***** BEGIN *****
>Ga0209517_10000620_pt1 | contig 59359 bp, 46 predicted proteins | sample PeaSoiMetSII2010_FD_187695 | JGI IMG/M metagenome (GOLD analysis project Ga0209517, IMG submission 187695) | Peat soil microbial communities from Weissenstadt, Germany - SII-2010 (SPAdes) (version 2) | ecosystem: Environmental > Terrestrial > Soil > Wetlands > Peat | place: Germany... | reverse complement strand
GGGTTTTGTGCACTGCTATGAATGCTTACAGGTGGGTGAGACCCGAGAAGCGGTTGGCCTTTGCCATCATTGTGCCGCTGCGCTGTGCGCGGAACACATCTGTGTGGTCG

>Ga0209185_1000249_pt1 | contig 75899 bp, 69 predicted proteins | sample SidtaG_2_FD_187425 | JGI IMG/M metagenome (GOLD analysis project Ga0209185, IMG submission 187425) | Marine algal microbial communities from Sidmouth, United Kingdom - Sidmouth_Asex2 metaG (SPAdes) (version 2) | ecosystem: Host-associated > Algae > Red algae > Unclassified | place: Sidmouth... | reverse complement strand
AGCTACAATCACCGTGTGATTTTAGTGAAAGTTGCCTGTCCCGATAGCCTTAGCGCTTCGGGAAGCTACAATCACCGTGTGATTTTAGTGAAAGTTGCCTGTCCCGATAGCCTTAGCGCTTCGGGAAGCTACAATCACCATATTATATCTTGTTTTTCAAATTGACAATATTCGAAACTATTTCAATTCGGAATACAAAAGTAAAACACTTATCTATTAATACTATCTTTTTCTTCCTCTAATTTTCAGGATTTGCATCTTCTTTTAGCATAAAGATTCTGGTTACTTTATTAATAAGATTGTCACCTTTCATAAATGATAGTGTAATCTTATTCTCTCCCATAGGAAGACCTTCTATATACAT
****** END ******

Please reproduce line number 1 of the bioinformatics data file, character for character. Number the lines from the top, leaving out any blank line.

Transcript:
>Ga0209517_10000620_pt1 | contig 59359 bp, 46 predicted proteins | sample PeaSoiMetSII2010_FD_187695 | JGI IMG/M metagenome (GOLD analysis project Ga0209517, IMG submission 187695) | Peat soil microbial communities from Weissenstadt, Germany - SII-2010 (SPAdes) (version 2) | ecosystem: Environmental > Terrestrial > Soil > Wetlands > Peat | place: Germany... | reverse complement strand